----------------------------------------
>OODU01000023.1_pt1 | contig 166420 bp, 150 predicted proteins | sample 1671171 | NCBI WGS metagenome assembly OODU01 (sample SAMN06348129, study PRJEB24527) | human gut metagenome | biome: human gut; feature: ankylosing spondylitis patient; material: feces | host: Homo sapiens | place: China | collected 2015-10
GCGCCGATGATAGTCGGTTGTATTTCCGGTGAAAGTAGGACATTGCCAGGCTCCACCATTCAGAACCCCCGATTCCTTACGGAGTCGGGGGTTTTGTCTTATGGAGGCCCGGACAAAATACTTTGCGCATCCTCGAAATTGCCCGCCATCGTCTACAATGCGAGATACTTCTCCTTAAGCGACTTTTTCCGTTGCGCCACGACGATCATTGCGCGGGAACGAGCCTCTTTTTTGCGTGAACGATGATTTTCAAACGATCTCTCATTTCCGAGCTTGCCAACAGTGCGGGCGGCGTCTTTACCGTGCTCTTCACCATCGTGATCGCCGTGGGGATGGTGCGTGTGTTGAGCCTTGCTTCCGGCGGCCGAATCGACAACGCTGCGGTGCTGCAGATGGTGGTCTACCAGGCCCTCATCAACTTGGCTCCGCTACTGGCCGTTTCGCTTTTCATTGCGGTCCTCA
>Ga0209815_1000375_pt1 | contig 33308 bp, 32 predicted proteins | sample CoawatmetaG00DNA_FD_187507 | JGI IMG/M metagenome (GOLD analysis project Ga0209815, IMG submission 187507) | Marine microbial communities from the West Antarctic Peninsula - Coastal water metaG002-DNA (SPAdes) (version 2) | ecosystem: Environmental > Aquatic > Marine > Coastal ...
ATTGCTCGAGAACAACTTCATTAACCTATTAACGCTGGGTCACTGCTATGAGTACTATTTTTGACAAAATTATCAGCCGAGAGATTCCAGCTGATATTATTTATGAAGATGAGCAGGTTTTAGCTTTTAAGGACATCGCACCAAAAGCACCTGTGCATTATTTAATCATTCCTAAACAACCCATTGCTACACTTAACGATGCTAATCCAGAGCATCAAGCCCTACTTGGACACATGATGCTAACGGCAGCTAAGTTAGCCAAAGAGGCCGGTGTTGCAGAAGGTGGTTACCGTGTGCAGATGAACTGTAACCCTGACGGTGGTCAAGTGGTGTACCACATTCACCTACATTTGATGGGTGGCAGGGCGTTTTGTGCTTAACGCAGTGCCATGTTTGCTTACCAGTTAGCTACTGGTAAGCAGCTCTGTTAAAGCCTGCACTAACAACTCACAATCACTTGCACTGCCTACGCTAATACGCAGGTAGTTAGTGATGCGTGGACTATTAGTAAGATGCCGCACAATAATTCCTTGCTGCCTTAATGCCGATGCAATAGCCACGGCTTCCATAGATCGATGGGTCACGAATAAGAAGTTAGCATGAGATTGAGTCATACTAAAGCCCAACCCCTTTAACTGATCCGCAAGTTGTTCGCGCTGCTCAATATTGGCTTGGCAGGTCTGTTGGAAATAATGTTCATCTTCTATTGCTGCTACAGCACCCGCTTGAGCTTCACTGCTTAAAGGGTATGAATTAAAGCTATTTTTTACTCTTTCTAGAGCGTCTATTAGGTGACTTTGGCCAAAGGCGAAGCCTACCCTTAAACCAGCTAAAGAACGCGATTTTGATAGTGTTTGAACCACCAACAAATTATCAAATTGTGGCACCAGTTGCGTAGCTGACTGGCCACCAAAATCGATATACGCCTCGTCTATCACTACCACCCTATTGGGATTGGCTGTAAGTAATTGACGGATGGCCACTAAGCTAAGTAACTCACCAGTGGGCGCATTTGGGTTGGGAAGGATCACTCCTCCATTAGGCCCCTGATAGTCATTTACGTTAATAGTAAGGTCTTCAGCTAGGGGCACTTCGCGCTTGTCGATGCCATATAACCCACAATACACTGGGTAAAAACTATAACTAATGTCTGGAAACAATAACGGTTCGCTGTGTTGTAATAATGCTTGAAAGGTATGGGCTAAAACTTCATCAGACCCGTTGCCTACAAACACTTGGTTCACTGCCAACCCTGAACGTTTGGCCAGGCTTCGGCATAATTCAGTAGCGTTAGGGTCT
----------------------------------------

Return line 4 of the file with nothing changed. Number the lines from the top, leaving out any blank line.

ATTGCTCGAGAACAACTTCATTAACCTATTAACGCTGGGTCACTGCTATGAGTACTATTTTTGACAAAATTATCAGCCGAGAGATTCCAGCTGATATTATTTATGAAGATGAGCAGGTTTTAGCTTTTAAGGACATCGCACCAAAAGCACCTGTGCATTATTTAATCATTCCTAAACAACCCATTGCTACACTTAACGATGCTAATCCAGAGCATCAAGCCCTACTTGGACACATGATGCTAACGGCAGCTAAGTTAGCCAAAGAGGCCGGTGTTGCAGAAGGTGGTTACCGTGTGCAGATGAACTGTAACCCTGACGGTGGTCAAGTGGTGTACCACATTCACCTACATTTGATGGGTGGCAGGGCGTTTTGTGCTTAACGCAGTGCCATGTTTGCTTACCAGTTAGCTACTGGTAAGCAGCTCTGTTAAAGCCTGCACTAACAACTCACAATCACTTGCACTGCCTACGCTAATACGCAGGTAGTTAGTGATGCGTGGACTATTAGTAAGATGCCGCACAATAATTCCTTGCTGCCTTAATGCCGATGCAATAGCCACGGCTTCCATAGATCGATGGGTCACGAATAAGAAGTTAGCATGAGATTGAGTCATACTAAAGCCCAACCCCTTTAACTGATCCGCAAGTTGTTCGCGCTGCTCAATATTGGCTTGGCAGGTCTGTTGGAAATAATGTTCATCTTCTATTGCTGCTACAGCACCCGCTTGAGCTTCACTGCTTAAAGGGTATGAATTAAAGCTATTTTTTACTCTTTCTAGAGCGTCTATTAGGTGACTTTGGCCAAAGGCGAAGCCTACCCTTAAACCAGCTAAAGAACGCGATTTTGATAGTGTTTGAACCACCAACAAATTATCAAATTGTGGCACCAGTTGCGTAGCTGACTGGCCACCAAAATCGATATACGCCTCGTCTATCACTACCACCCTATTGGGATTGGCTGTAAGTAATTGACGGATGGCCACTAAGCTAAGTAACTCACCAGTGGGCGCATTTGGGTTGGGAAGGATCACTCCTCCATTAGGCCCCTGATAGTCATTTACGTTAATAGTAAGGTCTTCAGCTAGGGGCACTTCGCGCTTGTCGATGCCATATAACCCACAATACACTGGGTAAAAACTATAACTAATGTCTGGAAACAATAACGGTTCGCTGTGTTGTAATAATGCTTGAAAGGTATGGGCTAAAACTTCATCAGACCCGTTGCCTACAAACACTTGGTTCACTGCCAACCCTGAACGTTTGGCCAGGCTTCGGCATAATTCAGTAGCGTTAGGGTCT